"Located on the East Asian-Australian migratory shorebird flyway - one of eight major bird migration routes in the world - Dongtan (wetland) is the first stopover place for many birds heading north in the spring and their last food supply station when flying back to their wintering ground in the southern hemisphere in the fall," Song Guoxian, director of the reserve, tells China Daily. "To chart their migration patterns, we need to catch some of the passing waders and tag metal rings or colorful bands on their legs. This is the universally-accepted method of banding."
Founded in 1998, the reserve on the country's third largest island, after Taiwan and Hainan, started the banding exercise in 2001. It rings an average of 6,000 birds during the two banding seasons of the year. "The spring season, from late March to mid-May, is shorter and busier as the shorebirds hurry north for better nesting spots. While flying home in the fall, the birds have already bred and their journey south is often twice as long as the flight north," Song says. "A dozen of our reserve's managers and patrolmen will handle the birds trapped by Jin and another expert catcher - weighing, measuring and examining them for molt."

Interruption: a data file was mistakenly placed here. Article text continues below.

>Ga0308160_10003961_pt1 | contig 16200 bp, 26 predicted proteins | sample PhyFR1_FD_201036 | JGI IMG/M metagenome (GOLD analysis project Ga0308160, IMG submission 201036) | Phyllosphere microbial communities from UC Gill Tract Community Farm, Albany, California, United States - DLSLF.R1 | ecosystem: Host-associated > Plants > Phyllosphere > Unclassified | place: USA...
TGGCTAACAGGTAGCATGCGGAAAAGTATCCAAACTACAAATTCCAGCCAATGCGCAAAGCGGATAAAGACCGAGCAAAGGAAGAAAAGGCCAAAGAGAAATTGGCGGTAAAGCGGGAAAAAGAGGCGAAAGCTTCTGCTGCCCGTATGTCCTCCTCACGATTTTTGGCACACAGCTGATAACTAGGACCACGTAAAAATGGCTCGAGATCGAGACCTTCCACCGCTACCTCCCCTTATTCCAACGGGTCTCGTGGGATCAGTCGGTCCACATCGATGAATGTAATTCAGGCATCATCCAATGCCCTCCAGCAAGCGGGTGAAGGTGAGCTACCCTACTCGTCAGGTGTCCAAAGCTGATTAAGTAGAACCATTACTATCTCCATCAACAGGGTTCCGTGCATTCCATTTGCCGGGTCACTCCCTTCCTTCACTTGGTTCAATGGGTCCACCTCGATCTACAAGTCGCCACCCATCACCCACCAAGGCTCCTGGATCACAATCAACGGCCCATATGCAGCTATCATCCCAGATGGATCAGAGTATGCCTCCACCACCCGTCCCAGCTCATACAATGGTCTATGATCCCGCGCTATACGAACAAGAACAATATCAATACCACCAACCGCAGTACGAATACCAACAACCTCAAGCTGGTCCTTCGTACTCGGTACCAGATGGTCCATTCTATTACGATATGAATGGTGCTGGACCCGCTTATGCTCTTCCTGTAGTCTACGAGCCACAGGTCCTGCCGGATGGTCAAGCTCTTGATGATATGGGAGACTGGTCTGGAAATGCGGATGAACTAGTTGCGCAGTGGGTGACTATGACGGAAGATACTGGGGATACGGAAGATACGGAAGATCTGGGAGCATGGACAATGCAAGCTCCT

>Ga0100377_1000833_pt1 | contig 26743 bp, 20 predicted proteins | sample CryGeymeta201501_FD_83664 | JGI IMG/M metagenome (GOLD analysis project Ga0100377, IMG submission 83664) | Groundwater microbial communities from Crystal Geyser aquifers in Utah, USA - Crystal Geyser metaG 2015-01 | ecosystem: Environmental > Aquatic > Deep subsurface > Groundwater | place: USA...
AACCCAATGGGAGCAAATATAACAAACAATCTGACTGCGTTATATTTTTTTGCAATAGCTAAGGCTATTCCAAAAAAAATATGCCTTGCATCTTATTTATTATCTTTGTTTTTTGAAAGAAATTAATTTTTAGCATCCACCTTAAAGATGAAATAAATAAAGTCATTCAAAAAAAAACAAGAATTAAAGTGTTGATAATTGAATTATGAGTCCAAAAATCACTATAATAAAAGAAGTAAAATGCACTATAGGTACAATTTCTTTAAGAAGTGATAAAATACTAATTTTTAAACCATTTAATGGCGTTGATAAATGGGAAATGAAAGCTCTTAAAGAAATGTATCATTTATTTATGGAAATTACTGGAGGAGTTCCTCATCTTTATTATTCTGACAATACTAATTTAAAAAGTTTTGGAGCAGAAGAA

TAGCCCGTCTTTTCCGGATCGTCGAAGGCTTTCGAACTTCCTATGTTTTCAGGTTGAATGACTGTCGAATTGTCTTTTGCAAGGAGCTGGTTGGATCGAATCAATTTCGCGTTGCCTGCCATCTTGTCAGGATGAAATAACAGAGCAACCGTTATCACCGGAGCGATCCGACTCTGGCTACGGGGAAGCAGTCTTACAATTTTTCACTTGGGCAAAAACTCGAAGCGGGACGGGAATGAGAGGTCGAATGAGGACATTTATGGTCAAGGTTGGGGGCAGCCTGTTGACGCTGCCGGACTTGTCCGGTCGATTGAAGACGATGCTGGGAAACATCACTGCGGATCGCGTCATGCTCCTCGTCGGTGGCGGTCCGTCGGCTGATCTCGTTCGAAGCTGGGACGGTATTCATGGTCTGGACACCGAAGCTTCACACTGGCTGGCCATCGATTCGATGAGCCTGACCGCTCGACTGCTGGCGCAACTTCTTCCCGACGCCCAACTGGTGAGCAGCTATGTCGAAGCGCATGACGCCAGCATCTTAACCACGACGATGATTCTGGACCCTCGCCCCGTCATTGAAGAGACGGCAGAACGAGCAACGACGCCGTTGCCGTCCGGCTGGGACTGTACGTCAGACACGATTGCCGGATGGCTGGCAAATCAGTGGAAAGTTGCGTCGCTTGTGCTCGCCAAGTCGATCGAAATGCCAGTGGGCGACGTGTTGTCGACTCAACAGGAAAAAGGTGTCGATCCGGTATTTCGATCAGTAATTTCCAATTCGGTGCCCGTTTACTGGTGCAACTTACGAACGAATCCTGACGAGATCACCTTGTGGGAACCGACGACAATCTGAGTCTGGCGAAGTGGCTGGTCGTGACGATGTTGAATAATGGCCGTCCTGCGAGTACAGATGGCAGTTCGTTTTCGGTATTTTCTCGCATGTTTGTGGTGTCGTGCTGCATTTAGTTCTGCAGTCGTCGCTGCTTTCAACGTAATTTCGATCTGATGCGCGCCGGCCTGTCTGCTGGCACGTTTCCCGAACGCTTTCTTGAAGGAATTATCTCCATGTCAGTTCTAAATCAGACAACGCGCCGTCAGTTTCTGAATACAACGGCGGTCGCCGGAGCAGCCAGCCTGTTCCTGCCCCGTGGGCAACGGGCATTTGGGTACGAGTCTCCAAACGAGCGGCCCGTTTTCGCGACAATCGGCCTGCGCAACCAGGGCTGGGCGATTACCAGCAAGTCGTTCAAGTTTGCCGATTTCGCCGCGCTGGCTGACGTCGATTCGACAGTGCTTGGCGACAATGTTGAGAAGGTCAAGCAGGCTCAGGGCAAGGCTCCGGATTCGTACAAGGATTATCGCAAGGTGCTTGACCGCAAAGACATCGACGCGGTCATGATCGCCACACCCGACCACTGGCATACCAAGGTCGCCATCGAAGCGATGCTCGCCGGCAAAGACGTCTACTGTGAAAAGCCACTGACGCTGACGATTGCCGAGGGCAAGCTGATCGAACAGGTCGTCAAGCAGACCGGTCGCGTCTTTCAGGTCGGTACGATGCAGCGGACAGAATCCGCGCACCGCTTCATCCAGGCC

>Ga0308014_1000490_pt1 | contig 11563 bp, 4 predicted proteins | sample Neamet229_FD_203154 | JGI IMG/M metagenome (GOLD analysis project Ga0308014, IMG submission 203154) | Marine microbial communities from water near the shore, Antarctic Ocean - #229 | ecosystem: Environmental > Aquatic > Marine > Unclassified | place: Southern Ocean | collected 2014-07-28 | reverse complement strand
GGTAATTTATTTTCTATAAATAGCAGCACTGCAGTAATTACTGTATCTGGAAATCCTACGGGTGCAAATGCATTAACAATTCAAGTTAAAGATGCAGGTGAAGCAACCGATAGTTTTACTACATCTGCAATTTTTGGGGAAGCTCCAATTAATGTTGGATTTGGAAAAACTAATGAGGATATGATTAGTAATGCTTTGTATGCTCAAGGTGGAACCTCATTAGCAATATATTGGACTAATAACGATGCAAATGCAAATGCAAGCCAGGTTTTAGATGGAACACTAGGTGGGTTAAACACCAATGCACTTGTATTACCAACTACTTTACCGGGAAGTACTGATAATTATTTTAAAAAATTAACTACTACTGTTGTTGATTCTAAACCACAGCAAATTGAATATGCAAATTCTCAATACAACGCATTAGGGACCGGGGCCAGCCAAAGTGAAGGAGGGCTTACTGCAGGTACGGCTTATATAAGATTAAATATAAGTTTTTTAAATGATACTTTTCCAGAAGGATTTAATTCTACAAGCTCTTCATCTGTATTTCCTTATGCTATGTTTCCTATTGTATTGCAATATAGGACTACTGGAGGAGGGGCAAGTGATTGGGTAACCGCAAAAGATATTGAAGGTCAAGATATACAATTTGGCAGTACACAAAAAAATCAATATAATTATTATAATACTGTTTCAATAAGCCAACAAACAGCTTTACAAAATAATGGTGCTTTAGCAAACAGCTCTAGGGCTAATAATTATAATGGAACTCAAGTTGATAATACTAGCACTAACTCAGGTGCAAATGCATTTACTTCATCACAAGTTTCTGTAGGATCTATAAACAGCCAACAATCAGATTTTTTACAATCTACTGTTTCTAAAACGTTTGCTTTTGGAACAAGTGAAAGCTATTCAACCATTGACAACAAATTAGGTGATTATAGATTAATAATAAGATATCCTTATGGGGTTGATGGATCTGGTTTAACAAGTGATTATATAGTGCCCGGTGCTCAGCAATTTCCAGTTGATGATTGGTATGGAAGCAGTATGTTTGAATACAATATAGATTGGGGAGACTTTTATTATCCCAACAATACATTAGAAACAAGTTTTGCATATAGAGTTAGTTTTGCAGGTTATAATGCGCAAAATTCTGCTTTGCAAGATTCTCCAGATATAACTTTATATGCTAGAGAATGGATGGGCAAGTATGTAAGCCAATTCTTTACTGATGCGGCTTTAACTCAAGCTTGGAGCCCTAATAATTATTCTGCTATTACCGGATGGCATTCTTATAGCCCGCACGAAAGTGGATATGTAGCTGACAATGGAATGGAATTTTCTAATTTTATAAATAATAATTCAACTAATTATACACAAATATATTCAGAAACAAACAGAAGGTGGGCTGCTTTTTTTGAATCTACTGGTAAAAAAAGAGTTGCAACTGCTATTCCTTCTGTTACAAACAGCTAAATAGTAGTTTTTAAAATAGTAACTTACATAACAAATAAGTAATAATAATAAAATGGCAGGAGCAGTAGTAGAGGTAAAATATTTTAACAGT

Jin Weiguo blows a bamboo whistle to lure shorebirds.
The reserve has a database for each banded bird and shares information about the banded birds and bird recoveries with the National Bird Banding Center of China and similar organizations worldwide.
"Last year I caught 4,000 birds for the reserve," Jin Weiguo says. "This year, I expect to catch more."